Sandy Glen

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Sir Alexander "Sandy" Richard Glen KBE DSC (18 April 1912 – 6 March 2004) was a Scottish explorer of the Arctic, and wartime intelligence officer. He later invested in the shipping industry, employed Tom Gullick who was a pioneer of package holidays, and became chairman of the British Tourist Authority.

He was appointed CBE in 1964 and KBE in 1967.

Early life[edit]

Born in Glasgow,[1] Glen was the son of a Glasgow shipowner and educated at Fettes College and Balliol College, Oxford.Married Nina Gladys Nixon,daughter of Brinsley Hampton Nixon, in Chelsea 1937; they had one son -Adrian Martin de Courcy Gleen 1939-1983.

Arctic exploration[edit]

Glen first travelled to the Arctic as crew on a fishing boat owned by a Cambridge law don, and spent two months surveying in the mountains.

The next year, he led his own 16-man Oxford University summer expedition which included Hugh Lygon who also invited Evelyn Waugh(who nearly drowned when a glacier thawed), and in the winter spent some months with the Lapps of northern Sweden, then in the following summer, returned to Spitsbergen for a few weeks.

In 1935 the 23-year-old Glen led an Oxford University expedition which established a station on the icecap of North East Land and carried out research in glaciology, geology and radio propagation in high latitudes. He wrote Under the Pole Star in 1937.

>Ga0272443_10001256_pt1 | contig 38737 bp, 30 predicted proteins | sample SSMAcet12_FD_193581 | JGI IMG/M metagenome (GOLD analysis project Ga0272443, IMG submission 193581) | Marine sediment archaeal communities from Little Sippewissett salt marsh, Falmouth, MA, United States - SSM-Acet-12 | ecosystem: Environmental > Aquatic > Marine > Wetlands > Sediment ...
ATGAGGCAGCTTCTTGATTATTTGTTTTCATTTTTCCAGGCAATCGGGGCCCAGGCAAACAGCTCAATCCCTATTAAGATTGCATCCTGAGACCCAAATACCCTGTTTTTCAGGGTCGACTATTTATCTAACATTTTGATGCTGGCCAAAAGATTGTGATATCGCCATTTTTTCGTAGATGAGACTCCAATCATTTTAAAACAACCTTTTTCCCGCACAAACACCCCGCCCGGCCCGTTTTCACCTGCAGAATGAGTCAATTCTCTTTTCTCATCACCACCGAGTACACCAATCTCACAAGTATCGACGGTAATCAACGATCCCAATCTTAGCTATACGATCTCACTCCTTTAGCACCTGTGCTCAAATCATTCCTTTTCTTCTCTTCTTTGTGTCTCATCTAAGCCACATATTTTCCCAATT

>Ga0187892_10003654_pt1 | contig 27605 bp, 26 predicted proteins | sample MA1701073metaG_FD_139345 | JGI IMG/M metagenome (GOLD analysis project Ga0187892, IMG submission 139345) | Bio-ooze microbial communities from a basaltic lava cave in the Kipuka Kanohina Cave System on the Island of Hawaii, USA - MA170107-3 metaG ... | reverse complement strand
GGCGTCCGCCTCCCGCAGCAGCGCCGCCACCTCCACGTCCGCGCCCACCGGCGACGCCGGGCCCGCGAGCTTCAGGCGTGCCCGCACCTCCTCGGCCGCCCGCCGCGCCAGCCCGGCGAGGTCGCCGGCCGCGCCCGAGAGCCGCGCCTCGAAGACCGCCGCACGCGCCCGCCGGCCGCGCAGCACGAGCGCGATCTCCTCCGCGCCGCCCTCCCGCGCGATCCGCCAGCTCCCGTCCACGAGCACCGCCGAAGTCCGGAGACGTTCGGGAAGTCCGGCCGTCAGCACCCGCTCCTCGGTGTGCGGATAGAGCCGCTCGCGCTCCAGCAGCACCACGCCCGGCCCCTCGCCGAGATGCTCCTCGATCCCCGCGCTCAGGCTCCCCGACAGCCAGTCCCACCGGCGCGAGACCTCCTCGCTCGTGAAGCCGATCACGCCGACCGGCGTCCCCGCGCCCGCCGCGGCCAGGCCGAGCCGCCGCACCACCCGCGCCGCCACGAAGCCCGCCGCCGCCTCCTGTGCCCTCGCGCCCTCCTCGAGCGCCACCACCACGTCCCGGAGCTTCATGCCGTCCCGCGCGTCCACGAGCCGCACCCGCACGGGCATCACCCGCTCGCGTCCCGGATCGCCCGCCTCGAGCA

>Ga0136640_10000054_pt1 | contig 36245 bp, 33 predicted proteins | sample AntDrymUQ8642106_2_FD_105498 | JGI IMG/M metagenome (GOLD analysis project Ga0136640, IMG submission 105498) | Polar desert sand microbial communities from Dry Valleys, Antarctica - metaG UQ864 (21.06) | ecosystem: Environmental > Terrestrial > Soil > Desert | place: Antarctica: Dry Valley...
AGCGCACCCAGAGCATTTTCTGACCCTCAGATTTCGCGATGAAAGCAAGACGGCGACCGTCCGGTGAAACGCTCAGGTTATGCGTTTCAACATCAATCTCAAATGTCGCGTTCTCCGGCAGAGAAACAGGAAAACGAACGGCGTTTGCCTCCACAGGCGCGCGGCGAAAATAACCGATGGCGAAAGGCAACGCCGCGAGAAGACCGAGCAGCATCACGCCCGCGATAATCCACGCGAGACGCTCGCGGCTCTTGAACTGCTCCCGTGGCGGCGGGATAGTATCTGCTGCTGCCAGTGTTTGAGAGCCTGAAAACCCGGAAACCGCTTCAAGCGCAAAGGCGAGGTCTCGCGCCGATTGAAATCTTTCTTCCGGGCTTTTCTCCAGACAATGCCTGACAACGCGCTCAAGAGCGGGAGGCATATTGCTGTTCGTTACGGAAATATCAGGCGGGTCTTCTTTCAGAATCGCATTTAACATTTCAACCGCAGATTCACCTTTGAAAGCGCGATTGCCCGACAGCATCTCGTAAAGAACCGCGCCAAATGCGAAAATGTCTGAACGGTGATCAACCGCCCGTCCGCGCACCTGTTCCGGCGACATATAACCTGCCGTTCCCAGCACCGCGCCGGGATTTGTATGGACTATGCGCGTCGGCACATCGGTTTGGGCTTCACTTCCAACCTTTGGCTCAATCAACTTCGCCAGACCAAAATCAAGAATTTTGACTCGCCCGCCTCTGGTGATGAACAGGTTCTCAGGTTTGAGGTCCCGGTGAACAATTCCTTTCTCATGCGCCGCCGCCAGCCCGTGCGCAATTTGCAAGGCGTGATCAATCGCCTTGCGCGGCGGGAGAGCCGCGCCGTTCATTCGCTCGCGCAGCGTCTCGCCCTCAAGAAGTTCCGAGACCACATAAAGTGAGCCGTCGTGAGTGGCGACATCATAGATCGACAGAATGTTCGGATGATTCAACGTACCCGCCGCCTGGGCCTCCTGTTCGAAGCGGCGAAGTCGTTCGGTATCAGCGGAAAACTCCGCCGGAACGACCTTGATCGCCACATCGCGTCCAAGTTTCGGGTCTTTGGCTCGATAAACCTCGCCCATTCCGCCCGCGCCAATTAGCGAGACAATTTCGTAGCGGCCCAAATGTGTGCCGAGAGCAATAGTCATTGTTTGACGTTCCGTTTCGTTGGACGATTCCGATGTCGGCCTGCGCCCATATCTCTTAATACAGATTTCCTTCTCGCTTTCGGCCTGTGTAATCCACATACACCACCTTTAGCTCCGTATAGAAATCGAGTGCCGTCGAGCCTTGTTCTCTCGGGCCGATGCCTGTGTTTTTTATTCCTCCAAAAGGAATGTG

War service[edit]

In January 1940 Glen was posted to Belgrade as assistant naval attache at the British legation, but when in March, 1941 the 17-year-old Peter II of Yugoslavia participated in a British-supported coup d'état opposing the Tripartite Pact German retribution was swift, and Belgrade was bombed within three days. The British legation left and made their way home via Albania, Italy, unoccupied France and Spain.

He later served with distinction in dangerous clandestine operations in Yugoslavia in support of Josip Broz Tito; and in Albania and Bulgaria. Again; Evelyn Waugh was involved in the pro Tito operation along with Churhill's son Randolph - they were both under Fitzroy Maclean's auspices.

Glen was awarded the DSC - and later a bar - the Norwegian War Cross, the Czechoslovak War Cross and was appointed a Knight of St Olav.

He knew Ian Fleming and is often given as one of the inspirations for James Bond.

Travel industry[edit]

He joined a syndicate to buy shipbrokers H Clarkson & Co, a subsidiary of which later became a pioneer of package holidays - Clarksons Holidays. The holiday division was sold in 1972 to Court Line, a shipping company and charter airline, which collapsed in August 1974.

Glen was a director of British European Airways and chairman of the British Tourist Authority from 1969 to 1977.


  • Under the Pole Star, 1937
  • Footholds Against A Whirlwind, Hutchinson, London, 1975
  • Target Danube, 2002

Honours and awards[edit]


  1. ^ "Obituary". The Times. 9 March 2004. Retrieved 22 January 2011.
  2. ^ "No. 35449". The London Gazette (Supplement). 10 February 1942. p. 654.
  3. ^ "No. 35761". The London Gazette (Supplement). 27 October 1942. p. 4653.
  4. ^ "No. 35950". The London Gazette (Supplement). 23 March 1943. p. 1372.
  5. ^ "No. 36505". The London Gazette (Supplement). 9 May 1949. p. 2129.
  6. ^ "No. 36947". The London Gazette (Supplement). 20 February 1945. p. 996.
  7. ^ "No. 37777". The London Gazette (Supplement). 5 November 1946. p. 5418.
  8. ^ "No. 43200". The London Gazette (Supplement). 1 January 1964. p. 10.
  9. ^ "No. 44210". The London Gazette (Supplement). 1 January 1967. p. 10.

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